A fascinating story, though I wish it had been more tightly edited.

The historical story of Barbara Follett was particularly interesting.

Reading this is the best way to celebrate the 150th anniversary of the publication of Little Women.

This is a beautiful book. Anyone who loves books and libraries will want to read it.

A highly readable account of the history of Jamestown.

Another fascinating book for book lovers, this one focuses on the history of paper.

Now, on to more books.


Happy Holidays/Looking Forward to 2019


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I hope everyone has been enjoying the holiday season.

2018 was a big year: retirement, selling a house and moving, signing two book contracts.

TWO book contracts?! It’s not something I ever thought would happen, but it did.

The first contract was the result of long-term planning. I’d started on a biography of mega-star Dale Evans about ten years ago, then set it aside to work on Angels of the Underground. About a year or so ago, I began working with my agent to draft a proposal for the Evans book, which was picked up by Lyons Press. Right now it has the working title of Queen of the West.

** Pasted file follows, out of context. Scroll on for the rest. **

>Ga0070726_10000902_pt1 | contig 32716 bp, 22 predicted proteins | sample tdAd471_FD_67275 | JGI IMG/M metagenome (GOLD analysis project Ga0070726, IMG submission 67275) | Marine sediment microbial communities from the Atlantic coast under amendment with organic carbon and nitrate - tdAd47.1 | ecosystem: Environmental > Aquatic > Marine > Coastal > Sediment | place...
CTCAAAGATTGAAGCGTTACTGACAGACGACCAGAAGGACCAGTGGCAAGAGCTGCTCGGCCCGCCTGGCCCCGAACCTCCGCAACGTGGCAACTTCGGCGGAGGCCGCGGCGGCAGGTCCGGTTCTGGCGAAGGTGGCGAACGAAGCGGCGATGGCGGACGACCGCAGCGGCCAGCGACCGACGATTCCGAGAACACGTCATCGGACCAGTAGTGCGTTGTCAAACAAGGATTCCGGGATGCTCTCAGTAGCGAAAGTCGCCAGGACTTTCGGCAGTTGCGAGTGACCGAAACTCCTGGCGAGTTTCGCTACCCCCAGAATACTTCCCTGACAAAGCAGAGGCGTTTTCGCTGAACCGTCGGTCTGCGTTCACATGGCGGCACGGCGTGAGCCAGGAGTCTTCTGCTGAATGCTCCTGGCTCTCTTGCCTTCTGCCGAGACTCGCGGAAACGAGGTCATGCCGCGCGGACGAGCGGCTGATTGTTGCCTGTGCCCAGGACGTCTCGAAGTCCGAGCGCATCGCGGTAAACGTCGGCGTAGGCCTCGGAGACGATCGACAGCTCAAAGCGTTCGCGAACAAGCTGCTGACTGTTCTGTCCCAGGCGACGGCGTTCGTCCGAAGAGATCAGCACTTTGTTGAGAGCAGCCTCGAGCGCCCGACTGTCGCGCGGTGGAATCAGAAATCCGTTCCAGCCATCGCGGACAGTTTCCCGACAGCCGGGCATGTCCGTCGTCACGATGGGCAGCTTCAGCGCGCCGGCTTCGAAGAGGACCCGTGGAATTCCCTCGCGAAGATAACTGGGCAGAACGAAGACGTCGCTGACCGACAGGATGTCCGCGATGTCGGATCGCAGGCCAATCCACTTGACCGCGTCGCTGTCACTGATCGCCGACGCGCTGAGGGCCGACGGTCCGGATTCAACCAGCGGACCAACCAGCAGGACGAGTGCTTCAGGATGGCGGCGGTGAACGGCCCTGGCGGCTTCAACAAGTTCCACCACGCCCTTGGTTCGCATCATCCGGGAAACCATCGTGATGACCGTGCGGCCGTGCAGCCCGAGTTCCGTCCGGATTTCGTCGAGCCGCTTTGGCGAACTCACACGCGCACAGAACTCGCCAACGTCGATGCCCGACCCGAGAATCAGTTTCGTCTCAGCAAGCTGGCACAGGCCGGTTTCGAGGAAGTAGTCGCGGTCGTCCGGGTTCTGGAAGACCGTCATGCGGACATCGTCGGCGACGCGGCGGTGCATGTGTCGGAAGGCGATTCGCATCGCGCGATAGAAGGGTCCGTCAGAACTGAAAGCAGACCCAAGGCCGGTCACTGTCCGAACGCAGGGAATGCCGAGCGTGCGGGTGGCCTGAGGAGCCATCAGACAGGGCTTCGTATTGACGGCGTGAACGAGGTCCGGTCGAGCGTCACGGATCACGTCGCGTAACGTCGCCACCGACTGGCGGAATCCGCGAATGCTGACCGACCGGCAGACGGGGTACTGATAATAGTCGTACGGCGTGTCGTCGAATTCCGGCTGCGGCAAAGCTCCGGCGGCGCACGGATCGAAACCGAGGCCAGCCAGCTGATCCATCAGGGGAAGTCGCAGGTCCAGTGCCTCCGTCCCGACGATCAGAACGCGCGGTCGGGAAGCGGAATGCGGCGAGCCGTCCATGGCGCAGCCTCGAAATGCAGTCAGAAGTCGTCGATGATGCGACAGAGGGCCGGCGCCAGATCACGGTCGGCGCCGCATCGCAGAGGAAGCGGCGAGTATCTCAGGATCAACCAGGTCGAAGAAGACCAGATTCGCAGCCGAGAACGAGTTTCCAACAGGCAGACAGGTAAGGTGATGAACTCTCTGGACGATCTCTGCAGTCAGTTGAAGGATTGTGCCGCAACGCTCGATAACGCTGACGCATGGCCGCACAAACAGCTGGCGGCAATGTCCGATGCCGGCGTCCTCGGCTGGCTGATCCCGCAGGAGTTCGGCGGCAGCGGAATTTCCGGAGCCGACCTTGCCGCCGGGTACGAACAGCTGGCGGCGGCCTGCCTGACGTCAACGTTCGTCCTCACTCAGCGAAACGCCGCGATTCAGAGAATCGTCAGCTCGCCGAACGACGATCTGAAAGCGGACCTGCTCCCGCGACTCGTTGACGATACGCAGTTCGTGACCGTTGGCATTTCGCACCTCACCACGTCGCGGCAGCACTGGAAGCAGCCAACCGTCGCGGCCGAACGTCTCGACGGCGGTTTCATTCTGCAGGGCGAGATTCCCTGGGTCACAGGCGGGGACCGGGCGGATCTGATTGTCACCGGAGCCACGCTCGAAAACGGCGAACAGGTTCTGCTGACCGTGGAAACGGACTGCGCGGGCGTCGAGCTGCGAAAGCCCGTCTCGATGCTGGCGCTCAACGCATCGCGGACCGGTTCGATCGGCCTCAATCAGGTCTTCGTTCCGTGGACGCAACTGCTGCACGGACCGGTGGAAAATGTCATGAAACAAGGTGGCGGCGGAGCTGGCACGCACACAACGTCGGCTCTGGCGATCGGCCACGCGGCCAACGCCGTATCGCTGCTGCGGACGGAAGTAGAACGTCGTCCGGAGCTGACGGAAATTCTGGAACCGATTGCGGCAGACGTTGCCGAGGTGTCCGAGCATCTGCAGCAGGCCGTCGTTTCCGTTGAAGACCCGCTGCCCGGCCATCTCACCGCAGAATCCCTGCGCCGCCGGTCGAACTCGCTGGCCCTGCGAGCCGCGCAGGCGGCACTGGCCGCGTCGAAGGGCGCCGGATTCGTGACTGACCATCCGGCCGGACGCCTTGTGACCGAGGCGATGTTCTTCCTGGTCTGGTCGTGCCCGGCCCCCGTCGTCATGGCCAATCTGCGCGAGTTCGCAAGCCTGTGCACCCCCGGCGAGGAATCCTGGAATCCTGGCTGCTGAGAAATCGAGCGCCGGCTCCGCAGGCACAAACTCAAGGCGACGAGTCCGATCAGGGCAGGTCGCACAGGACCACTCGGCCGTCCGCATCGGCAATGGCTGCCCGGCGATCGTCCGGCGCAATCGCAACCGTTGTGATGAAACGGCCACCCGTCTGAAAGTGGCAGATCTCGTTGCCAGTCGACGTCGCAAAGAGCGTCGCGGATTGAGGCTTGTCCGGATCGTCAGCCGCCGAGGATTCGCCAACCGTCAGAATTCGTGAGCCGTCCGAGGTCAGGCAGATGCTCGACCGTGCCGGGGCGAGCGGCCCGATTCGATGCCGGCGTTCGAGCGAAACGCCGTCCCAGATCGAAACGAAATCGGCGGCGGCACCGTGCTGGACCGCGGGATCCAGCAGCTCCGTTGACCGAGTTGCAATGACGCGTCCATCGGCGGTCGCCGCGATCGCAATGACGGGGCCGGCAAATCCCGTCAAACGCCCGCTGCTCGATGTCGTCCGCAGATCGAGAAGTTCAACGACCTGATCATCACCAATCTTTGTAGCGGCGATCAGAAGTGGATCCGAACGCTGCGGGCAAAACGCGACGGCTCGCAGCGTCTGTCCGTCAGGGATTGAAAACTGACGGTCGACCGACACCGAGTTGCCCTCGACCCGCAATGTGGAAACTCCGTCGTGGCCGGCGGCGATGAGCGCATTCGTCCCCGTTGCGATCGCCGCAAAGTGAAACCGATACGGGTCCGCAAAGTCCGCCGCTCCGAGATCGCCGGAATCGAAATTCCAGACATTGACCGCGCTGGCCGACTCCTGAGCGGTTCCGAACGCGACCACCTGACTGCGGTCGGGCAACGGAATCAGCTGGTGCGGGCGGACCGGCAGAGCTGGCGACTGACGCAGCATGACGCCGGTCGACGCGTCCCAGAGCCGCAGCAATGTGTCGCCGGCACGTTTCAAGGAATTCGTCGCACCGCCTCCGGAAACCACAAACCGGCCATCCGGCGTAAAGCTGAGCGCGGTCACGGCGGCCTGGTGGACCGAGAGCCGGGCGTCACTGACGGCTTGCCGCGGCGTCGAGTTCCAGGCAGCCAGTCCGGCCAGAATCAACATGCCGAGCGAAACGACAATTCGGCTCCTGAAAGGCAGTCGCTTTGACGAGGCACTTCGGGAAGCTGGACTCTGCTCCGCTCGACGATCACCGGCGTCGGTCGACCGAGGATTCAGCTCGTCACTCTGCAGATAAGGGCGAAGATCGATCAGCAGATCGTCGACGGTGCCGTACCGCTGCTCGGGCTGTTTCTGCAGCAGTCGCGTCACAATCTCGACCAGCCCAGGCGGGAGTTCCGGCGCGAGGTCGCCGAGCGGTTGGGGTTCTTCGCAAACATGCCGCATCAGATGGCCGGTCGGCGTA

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The second contract was a matter of serendipity. A book editor had an idea and approached my agent about having me take on the project. This book is about Dr. Mary Edwards Walker, the only woman to receive the Congressional Medal of Honor. She was a physician with the Union army during the Civil War and spent some time as a prisoner of the Confederacy. Plus she was a major figure in the women’s rights movement, but other prominent women like Elizabeth Cady Stanton tried to erase her from the movement’s history because of her radical views.

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I love both of these book projects. Through the first half of 2019, there will be more here about Mary Walker and her exploits, as well as about my own writing and publishing journey. Then Walker will gradually be replaced by updates about Dale Evans.

First, though, I will be posting about my favorite books from 2018, both fiction and nonfiction. Look for those entries over the next week or so.

And a reminder for those of you who can’t get enough of narrative nonfiction, I co-administer a great group on Facebook called Nonfiction Fans. Come join us. You can also follow the group on Twitter @nonfictionfans.



Reading Nonfiction in 2017

I read fiction for pleasure and relaxation. Even if the stories are dark and twisty, I can sink into them and remove myself from life’s realities for awhile. Case in point, one of my all-time favorite novels that I still can’t resist recommending: